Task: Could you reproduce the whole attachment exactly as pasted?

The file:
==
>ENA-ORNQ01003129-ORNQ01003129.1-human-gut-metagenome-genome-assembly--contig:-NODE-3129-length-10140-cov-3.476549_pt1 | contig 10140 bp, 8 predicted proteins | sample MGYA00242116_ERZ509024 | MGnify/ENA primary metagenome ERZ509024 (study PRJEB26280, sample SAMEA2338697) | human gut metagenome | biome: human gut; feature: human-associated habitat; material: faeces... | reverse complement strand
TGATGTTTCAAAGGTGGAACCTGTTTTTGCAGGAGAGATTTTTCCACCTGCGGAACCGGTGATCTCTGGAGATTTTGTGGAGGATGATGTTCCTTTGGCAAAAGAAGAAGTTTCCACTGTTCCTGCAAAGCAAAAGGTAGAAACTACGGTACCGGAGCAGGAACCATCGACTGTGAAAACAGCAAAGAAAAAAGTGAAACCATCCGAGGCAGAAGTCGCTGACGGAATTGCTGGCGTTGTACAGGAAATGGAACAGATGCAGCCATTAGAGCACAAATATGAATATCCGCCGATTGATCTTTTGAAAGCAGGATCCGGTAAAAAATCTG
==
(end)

>ENA-ORNQ01003129-ORNQ01003129.1-human-gut-metagenome-genome-assembly--contig:-NODE-3129-length-10140-cov-3.476549_pt1 | contig 10140 bp, 8 predicted proteins | sample MGYA00242116_ERZ509024 | MGnify/ENA primary metagenome ERZ509024 (study PRJEB26280, sample SAMEA2338697) | human gut metagenome | biome: human gut; feature: human-associated habitat; material: faeces... | reverse complement strand
TGATGTTTCAAAGGTGGAACCTGTTTTTGCAGGAGAGATTTTTCCACCTGCGGAACCGGTGATCTCTGGAGATTTTGTGGAGGATGATGTTCCTTTGGCAAAAGAAGAAGTTTCCACTGTTCCTGCAAAGCAAAAGGTAGAAACTACGGTACCGGAGCAGGAACCATCGACTGTGAAAACAGCAAAGAAAAAAGTGAAACCATCCGAGGCAGAAGTCGCTGACGGAATTGCTGGCGTTGTACAGGAAATGGAACAGATGCAGCCATTAGAGCACAAATATGAATATCCGCCGATTGATCTTTTGAAAGCAGGATCCGGTAAAAAATCTG